The Toronto Star is carrying a collection of articles on the CSEC’s collection of meta data, included is part of interview with Wesley Wark, someone I once took a course with. I never fully agreed with Wark, but I do here:
One of the thorny issues is whether there are different standards for collecting foreign and domestic intelligence. CSEC is restricted in most cases from collecting intelligence on Canadians without judicial authorization. This has traditionally been how Western signals intelligence agencies have operated — which is in part why the revelations about NSA programs have raised questions about Americans’ privacy.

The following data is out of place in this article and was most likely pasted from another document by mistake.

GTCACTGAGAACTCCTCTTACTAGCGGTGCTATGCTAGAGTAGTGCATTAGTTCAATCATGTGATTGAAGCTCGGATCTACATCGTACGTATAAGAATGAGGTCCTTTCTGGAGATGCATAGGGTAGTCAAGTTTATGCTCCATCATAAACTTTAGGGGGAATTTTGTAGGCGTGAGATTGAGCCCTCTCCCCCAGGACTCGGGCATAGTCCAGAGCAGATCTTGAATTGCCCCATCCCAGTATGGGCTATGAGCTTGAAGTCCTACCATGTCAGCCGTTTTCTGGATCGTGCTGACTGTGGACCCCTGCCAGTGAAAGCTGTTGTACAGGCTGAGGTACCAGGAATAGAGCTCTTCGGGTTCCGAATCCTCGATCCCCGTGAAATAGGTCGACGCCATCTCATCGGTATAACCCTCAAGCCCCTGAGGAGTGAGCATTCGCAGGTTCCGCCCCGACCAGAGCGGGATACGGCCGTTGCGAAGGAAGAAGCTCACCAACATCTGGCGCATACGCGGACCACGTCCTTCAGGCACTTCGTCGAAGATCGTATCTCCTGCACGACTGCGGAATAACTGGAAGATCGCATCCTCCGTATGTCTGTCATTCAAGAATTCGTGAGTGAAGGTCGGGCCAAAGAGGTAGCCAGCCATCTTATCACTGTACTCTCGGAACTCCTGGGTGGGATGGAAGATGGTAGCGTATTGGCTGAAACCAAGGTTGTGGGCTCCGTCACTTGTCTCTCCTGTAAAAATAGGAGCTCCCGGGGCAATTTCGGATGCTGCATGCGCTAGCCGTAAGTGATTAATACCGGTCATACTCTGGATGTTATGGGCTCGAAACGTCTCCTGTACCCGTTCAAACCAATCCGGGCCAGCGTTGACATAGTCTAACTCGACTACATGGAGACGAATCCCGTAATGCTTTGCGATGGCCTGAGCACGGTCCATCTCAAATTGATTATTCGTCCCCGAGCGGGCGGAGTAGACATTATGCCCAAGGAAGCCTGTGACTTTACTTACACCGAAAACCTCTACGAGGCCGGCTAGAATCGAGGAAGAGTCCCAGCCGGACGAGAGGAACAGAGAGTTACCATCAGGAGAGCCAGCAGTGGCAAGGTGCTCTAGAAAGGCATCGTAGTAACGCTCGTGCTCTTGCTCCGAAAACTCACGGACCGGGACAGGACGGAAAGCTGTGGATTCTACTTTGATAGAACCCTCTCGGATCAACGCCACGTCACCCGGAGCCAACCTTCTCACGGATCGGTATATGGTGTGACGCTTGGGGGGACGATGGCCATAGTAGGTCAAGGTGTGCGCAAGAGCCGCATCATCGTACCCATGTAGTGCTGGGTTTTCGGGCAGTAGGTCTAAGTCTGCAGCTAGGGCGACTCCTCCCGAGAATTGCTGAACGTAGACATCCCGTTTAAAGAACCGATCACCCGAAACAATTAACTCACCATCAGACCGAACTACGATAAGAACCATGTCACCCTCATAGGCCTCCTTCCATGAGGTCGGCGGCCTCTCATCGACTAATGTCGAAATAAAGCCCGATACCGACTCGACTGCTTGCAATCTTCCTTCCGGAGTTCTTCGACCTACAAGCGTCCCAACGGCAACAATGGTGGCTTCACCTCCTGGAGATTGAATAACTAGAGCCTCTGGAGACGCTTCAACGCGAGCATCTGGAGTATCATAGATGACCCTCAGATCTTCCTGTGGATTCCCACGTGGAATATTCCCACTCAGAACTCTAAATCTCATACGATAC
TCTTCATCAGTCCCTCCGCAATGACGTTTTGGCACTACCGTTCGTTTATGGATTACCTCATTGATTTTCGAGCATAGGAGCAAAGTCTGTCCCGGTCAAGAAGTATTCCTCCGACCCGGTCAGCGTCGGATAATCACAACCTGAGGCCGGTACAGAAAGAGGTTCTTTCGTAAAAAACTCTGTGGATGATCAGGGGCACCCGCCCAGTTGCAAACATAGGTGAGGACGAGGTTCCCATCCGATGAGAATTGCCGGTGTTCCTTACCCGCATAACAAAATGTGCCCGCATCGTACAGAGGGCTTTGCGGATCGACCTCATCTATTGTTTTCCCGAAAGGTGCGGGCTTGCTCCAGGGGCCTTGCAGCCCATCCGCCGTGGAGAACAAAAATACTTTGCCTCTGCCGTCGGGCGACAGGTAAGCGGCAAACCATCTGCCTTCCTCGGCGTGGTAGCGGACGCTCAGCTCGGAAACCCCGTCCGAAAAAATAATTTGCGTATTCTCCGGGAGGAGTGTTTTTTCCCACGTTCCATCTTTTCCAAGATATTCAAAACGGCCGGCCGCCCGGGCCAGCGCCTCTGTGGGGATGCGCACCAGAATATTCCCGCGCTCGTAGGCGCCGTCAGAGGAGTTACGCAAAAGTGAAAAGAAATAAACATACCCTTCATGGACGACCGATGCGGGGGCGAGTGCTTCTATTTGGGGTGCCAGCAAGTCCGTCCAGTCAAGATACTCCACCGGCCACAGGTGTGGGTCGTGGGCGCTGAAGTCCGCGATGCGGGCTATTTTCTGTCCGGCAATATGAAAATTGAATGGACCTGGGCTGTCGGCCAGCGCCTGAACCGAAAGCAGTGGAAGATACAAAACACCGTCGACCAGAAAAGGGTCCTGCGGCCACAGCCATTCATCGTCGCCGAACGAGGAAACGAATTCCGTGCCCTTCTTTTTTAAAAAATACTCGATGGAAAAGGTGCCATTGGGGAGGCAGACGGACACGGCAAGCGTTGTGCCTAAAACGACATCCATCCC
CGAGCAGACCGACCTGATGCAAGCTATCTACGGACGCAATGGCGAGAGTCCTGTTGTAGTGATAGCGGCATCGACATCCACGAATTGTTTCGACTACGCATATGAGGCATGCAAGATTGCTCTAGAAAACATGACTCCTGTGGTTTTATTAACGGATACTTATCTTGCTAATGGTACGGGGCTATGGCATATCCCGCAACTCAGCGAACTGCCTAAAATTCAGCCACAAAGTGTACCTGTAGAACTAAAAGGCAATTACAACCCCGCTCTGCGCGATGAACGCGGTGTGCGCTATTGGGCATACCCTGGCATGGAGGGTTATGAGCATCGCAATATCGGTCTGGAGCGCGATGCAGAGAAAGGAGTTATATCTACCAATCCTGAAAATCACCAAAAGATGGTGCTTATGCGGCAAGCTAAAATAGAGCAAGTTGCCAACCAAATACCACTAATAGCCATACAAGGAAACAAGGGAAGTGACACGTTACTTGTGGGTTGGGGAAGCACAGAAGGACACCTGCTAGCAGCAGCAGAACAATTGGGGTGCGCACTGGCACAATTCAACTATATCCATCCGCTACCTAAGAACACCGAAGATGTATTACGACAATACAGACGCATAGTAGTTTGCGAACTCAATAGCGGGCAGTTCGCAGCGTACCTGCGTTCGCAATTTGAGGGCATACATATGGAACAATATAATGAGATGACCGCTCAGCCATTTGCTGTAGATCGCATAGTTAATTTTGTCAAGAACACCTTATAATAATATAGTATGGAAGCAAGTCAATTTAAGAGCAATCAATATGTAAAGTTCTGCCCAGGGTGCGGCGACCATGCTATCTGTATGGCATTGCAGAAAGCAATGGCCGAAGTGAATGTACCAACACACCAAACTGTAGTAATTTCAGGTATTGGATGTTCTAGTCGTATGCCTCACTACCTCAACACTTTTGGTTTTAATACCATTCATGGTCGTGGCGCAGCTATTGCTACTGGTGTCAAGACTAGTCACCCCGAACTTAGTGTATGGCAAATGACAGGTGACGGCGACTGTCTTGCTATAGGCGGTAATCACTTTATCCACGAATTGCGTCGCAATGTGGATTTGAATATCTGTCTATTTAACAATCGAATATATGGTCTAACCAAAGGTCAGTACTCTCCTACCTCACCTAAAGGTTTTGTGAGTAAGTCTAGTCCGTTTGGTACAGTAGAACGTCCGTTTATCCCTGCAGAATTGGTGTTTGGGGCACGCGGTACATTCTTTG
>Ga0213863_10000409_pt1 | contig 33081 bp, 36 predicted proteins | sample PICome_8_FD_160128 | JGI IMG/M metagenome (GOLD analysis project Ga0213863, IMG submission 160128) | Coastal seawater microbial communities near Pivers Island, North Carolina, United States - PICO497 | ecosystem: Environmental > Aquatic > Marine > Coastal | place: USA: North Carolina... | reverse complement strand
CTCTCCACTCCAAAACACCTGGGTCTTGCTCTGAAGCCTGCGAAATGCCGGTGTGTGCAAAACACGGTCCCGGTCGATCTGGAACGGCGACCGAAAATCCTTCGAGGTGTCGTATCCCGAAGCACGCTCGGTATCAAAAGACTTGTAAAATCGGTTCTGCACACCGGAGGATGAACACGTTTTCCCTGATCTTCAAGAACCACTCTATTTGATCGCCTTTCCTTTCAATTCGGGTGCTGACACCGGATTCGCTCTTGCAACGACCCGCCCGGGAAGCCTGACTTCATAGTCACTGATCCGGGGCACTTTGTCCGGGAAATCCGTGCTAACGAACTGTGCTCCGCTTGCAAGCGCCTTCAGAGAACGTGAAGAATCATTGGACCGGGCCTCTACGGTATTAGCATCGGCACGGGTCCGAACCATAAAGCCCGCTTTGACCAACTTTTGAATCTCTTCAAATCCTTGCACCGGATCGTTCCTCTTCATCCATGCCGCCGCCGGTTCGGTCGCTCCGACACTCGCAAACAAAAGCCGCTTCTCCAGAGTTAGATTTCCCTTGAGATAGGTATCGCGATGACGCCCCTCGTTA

“I think that’s a big issue that we really need to have a public debate about and probably need much clearer laws and accountability regimes around,” says Wark. “If we discover there are no boundaries, then we’d better confront the reality rather than play around it.”
I should say that I agree to a limited extent. I’m now more convinced than ever that we need to go back and examine deeply whether we want spy agencies in the first place given that they operate so far outside the normal rules that they end up making a mockery of the values we claim to uphold.